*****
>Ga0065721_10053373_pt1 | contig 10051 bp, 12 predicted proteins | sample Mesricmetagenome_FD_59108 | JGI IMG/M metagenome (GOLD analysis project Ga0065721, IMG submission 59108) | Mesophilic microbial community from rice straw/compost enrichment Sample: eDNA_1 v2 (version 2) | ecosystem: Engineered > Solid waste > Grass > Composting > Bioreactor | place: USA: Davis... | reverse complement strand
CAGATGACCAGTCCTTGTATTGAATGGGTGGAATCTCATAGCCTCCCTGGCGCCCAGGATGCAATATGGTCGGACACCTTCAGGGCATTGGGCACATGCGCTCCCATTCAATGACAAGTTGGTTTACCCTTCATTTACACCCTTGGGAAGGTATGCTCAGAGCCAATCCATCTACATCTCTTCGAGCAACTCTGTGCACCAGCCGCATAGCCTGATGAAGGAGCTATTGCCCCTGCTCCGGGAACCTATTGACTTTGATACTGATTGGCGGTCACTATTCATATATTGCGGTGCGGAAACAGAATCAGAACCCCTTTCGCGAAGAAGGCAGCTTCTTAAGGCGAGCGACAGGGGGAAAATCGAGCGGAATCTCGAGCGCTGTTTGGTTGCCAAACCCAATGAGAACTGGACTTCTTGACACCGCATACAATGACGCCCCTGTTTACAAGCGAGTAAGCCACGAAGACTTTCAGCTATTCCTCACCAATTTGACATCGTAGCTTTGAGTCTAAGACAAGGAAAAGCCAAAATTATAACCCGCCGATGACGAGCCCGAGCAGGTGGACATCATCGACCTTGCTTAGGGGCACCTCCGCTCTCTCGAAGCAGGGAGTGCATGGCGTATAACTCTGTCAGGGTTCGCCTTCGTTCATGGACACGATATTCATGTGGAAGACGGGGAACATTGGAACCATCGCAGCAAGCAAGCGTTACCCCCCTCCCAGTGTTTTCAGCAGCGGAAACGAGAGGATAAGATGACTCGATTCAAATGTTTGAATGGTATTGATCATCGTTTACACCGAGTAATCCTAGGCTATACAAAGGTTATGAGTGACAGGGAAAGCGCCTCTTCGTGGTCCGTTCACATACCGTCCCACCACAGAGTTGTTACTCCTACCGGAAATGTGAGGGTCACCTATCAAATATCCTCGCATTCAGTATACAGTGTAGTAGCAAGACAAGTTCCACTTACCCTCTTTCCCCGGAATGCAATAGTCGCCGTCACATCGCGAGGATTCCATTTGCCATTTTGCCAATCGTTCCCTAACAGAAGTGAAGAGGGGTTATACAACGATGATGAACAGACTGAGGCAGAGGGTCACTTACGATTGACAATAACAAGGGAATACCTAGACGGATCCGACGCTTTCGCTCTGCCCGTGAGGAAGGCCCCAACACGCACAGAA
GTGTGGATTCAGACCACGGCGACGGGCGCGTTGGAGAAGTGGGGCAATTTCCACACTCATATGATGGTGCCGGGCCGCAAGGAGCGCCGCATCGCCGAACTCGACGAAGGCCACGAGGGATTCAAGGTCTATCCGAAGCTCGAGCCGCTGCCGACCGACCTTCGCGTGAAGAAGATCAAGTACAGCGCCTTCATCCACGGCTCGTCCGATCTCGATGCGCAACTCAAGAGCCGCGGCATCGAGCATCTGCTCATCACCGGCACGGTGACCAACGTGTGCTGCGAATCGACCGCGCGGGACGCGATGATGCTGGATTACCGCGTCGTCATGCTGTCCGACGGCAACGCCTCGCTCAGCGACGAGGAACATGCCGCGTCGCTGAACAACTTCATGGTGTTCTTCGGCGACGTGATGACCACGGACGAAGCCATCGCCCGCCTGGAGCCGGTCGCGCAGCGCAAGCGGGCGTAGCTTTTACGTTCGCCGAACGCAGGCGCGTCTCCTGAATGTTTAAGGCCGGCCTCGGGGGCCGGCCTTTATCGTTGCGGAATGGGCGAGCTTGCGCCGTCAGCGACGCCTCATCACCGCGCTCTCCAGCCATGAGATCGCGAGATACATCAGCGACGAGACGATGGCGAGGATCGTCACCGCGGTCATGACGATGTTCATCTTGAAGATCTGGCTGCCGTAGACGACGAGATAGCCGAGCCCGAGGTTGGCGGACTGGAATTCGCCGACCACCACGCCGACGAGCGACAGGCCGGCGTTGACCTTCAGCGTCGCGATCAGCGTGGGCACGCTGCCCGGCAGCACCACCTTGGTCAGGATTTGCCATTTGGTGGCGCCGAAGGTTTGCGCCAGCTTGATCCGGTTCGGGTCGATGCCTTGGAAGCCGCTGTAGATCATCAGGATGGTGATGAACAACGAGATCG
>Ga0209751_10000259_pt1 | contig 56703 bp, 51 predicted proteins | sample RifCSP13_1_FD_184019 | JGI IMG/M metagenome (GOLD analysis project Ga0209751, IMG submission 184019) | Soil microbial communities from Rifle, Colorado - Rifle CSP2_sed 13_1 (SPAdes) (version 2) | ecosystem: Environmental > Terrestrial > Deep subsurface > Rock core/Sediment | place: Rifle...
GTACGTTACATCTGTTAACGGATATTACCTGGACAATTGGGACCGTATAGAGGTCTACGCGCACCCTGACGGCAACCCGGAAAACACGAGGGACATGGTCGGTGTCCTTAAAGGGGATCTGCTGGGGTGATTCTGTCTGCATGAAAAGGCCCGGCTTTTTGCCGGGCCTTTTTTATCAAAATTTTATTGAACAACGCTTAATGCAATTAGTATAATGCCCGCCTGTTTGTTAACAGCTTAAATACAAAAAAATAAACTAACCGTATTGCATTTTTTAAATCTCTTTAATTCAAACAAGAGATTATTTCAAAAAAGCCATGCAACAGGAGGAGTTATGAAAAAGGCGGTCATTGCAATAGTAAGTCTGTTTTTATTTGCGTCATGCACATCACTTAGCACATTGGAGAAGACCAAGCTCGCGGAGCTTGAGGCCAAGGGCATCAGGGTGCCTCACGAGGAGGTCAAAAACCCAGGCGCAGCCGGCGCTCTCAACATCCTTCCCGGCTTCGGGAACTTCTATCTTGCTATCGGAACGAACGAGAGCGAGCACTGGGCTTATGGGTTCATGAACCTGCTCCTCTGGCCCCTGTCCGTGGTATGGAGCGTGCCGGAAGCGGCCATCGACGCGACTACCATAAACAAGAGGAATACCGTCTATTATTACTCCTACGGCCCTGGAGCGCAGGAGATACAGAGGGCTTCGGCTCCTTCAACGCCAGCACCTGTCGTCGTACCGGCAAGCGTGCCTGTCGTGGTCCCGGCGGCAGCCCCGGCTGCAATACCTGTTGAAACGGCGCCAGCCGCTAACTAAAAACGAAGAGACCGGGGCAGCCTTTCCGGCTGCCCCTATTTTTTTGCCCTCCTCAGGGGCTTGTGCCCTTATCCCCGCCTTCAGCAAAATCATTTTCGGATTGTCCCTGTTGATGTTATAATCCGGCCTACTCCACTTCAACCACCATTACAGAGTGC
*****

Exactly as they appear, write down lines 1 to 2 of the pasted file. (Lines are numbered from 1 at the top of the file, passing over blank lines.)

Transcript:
>Ga0065721_10053373_pt1 | contig 10051 bp, 12 predicted proteins | sample Mesricmetagenome_FD_59108 | JGI IMG/M metagenome (GOLD analysis project Ga0065721, IMG submission 59108) | Mesophilic microbial community from rice straw/compost enrichment Sample: eDNA_1 v2 (version 2) | ecosystem: Engineered > Solid waste > Grass > Composting > Bioreactor | place: USA: Davis... | reverse complement strand
CAGATGACCAGTCCTTGTATTGAATGGGTGGAATCTCATAGCCTCCCTGGCGCCCAGGATGCAATATGGTCGGACACCTTCAGGGCATTGGGCACATGCGCTCCCATTCAATGACAAGTTGGTTTACCCTTCATTTACACCCTTGGGAAGGTATGCTCAGAGCCAATCCATCTACATCTCTTCGAGCAACTCTGTGCACCAGCCGCATAGCCTGATGAAGGAGCTATTGCCCCTGCTCCGGGAACCTATTGACTTTGATACTGATTGGCGGTCACTATTCATATATTGCGGTGCGGAAACAGAATCAGAACCCCTTTCGCGAAGAAGGCAGCTTCTTAAGGCGAGCGACAGGGGGAAAATCGAGCGGAATCTCGAGCGCTGTTTGGTTGCCAAACCCAATGAGAACTGGACTTCTTGACACCGCATACAATGACGCCCCTGTTTACAAGCGAGTAAGCCACGAAGACTTTCAGCTATTCCTCACCAATTTGACATCGTAGCTTTGAGTCTAAGACAAGGAAAAGCCAAAATTATAACCCGCCGATGACGAGCCCGAGCAGGTGGACATCATCGACCTTGCTTAGGGGCACCTCCGCTCTCTCGAAGCAGGGAGTGCATGGCGTATAACTCTGTCAGGGTTCGCCTTCGTTCATGGACACGATATTCATGTGGAAGACGGGGAACATTGGAACCATCGCAGCAAGCAAGCGTTACCCCCCTCCCAGTGTTTTCAGCAGCGGAAACGAGAGGATAAGATGACTCGATTCAAATGTTTGAATGGTATTGATCATCGTTTACACCGAGTAATCCTAGGCTATACAAAGGTTATGAGTGACAGGGAAAGCGCCTCTTCGTGGTCCGTTCACATACCGTCCCACCACAGAGTTGTTACTCCTACCGGAAATGTGAGGGTCACCTATCAAATATCCTCGCATTCAGTATACAGTGTAGTAGCAAGACAAGTTCCACTTACCCTCTTTCCCCGGAATGCAATAGTCGCCGTCACATCGCGAGGATTCCATTTGCCATTTTGCCAATCGTTCCCTAACAGAAGTGAAGAGGGGTTATACAACGATGATGAACAGACTGAGGCAGAGGGTCACTTACGATTGACAATAACAAGGGAATACCTAGACGGATCCGACGCTTTCGCTCTGCCCGTGAGGAAGGCCCCAACACGCACAGAA